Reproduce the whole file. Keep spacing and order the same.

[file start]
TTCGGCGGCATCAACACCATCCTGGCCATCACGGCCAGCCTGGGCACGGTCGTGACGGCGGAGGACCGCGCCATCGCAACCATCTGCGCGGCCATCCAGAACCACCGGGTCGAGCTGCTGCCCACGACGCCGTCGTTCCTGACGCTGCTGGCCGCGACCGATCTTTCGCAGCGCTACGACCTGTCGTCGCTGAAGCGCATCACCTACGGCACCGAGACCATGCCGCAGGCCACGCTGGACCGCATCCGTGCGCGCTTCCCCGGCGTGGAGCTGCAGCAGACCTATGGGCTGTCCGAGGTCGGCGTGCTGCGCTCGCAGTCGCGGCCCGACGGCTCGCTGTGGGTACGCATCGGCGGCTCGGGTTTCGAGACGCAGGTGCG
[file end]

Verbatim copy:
TTCGGCGGCATCAACACCATCCTGGCCATCACGGCCAGCCTGGGCACGGTCGTGACGGCGGAGGACCGCGCCATCGCAACCATCTGCGCGGCCATCCAGAACCACCGGGTCGAGCTGCTGCCCACGACGCCGTCGTTCCTGACGCTGCTGGCCGCGACCGATCTTTCGCAGCGCTACGACCTGTCGTCGCTGAAGCGCATCACCTACGGCACCGAGACCATGCCGCAGGCCACGCTGGACCGCATCCGTGCGCGCTTCCCCGGCGTGGAGCTGCAGCAGACCTATGGGCTGTCCGAGGTCGGCGTGCTGCGCTCGCAGTCGCGGCCCGACGGCTCGCTGTGGGTACGCATCGGCGGCTCGGGTTTCGAGACGCAGGTGCG